Monday (March 7) found the premiere of A&E’s newest series, a small-screen adaptation/sequel to the 1976 classic horror movie, “The Omen.”
Airing after the Season 4 premiere of “Bates Motel,” the series picks up on Damien Thorn as he reaches his 30th birthday. Working as a war photographer, Thorn has all but forgotten his chaotic childhood and leads a semi-normal life. That is, until his birthday hits.
Zap2it got a chance to sit down with Glen Mazzara (“The Walking Dead,” “The Shield”) to discuss the new series, its relation to the original 1976 movie and the challenges it took to stay true to the story while also pushing some genre boundaries.
So … of all the movies to make a series adaptation from, why ‘The Omen?’
I had a development deal with Fox and there was another producer named Ross Fineman and he was realizing that “Hannibal” and “Bates Motel” were successful shows based on properties. So he said, “How about a show based on ‘The Omen?’” That had been tried once before, and they’ve revisited that property before, so they brought it to me and asked if I could find a writer and supervise.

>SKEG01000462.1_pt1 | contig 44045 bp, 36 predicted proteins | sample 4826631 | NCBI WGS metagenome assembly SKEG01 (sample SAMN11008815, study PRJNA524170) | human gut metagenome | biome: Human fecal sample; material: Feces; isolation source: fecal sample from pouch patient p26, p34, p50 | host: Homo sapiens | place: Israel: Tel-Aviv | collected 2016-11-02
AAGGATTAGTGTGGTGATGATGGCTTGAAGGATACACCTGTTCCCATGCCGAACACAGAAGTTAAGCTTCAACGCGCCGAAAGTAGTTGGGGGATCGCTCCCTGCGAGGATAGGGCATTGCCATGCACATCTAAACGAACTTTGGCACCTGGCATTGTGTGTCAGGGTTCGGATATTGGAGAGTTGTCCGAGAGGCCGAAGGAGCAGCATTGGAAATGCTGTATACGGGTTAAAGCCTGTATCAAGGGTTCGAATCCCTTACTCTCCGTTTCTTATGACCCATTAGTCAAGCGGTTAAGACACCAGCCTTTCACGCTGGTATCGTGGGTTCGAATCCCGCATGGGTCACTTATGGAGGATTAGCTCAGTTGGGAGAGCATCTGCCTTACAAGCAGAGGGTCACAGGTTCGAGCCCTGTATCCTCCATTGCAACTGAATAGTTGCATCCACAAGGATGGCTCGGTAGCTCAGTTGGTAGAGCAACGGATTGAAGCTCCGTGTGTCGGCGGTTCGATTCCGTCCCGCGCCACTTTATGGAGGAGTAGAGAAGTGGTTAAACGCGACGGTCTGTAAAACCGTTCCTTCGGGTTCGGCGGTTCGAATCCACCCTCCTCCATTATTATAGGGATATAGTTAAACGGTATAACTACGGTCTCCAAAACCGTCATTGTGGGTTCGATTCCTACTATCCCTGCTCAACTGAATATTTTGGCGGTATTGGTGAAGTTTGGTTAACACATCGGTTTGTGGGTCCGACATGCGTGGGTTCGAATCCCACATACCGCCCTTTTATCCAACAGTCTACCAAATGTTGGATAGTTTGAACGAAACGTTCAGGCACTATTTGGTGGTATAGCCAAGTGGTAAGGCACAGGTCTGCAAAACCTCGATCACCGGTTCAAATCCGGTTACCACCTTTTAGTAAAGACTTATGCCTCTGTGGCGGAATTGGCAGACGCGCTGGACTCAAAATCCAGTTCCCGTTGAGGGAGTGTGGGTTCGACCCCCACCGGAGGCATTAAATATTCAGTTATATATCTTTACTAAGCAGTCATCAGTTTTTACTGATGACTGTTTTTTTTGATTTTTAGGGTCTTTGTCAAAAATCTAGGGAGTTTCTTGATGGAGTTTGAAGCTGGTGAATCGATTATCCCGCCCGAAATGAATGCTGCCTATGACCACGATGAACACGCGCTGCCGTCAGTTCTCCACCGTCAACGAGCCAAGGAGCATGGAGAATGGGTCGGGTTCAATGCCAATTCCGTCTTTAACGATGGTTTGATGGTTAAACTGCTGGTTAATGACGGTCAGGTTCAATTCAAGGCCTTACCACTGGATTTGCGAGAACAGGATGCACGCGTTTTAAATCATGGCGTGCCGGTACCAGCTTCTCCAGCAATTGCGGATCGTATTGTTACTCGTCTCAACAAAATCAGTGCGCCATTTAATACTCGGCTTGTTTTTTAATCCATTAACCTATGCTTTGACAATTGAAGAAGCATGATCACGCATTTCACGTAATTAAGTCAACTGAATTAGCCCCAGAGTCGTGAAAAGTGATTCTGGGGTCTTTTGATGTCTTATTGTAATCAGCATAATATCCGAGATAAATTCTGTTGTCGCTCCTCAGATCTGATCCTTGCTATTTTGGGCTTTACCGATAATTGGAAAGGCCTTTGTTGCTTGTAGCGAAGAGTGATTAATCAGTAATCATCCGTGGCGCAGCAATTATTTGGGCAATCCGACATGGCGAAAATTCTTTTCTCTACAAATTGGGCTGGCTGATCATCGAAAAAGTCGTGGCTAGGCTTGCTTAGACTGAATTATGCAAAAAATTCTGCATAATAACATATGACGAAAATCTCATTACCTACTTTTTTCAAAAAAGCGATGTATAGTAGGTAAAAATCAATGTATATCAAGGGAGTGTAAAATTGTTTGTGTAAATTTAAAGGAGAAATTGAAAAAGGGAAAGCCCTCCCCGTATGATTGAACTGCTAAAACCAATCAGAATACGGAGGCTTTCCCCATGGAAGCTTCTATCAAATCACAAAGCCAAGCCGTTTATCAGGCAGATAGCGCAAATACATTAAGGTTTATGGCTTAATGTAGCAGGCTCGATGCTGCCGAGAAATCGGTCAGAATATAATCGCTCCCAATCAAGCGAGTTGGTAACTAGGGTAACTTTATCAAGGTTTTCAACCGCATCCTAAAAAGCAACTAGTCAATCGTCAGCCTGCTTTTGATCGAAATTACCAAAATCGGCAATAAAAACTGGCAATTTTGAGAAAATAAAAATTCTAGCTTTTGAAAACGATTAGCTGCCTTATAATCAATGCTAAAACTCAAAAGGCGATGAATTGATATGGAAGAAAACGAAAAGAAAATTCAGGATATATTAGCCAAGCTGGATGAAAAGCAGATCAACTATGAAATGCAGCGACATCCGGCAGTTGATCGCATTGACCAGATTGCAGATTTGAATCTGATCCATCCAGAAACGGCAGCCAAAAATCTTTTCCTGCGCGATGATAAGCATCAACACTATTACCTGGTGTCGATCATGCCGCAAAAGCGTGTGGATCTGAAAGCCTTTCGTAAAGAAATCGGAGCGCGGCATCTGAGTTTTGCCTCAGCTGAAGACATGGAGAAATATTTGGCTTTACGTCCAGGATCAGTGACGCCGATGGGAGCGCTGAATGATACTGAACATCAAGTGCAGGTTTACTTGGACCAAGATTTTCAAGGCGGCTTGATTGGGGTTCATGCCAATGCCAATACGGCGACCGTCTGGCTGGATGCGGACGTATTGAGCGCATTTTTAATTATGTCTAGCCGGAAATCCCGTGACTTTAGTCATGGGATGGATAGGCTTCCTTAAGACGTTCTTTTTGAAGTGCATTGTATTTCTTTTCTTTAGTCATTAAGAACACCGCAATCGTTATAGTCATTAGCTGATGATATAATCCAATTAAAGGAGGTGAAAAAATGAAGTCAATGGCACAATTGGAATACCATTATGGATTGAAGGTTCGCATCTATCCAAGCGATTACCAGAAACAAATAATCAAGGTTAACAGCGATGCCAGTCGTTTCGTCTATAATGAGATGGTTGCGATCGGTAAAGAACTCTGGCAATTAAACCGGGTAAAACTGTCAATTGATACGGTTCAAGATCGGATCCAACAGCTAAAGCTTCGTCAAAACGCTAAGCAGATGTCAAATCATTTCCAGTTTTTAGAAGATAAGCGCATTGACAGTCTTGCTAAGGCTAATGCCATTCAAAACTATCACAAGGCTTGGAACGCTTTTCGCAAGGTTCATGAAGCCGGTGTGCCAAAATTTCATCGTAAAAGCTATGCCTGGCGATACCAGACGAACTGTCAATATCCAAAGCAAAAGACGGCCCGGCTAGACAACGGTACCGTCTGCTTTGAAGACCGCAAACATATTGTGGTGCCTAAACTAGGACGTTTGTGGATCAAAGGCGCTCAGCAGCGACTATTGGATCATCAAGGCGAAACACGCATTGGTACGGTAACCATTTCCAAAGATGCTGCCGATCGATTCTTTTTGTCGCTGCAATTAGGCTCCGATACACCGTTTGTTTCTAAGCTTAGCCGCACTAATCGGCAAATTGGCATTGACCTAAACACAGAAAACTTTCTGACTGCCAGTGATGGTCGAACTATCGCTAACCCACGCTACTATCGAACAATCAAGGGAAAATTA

I said, “In all honesty, I love that movie. I don’t want to give it to another writer, I want to write it!” I spent some time thinking about what I wanted to do with it. Why would it be interesting to write as a show and not just a movie?
That had to be a big challenge.
Yeah. I began thinking … Christ was baptized when he was 30. It was sort of as if he had this awakening, if you will. Suddenly, the sky opens and says, “This is my beloved son, in who I am well pleased” and Christ begins his ministry. In a way, he’s activated when he was 30.
So, what if Damien’s been in hiding? Or he doesn’t even remember who he’s been … or who he’s supposed to be, until he’s 30? We tell a dark, perverted version of the Christ story. We make the Antichrist but use the Christ story as a model.
That’s something I had not seen. We always just associate the Antichrist with the devil. We never see him as a mirror image of Christ in some way. Is that possible and is that interesting? So, the network was very surprised at that take and I said let me go write it and see if that holds up.
I wrote the script and the series bible for the entire story, for multiple seasons … not a detailed plot, but the broad strokes of what this story is about. They responded to it, so we took it out and Lifetime got it, really responded to it and they bought it.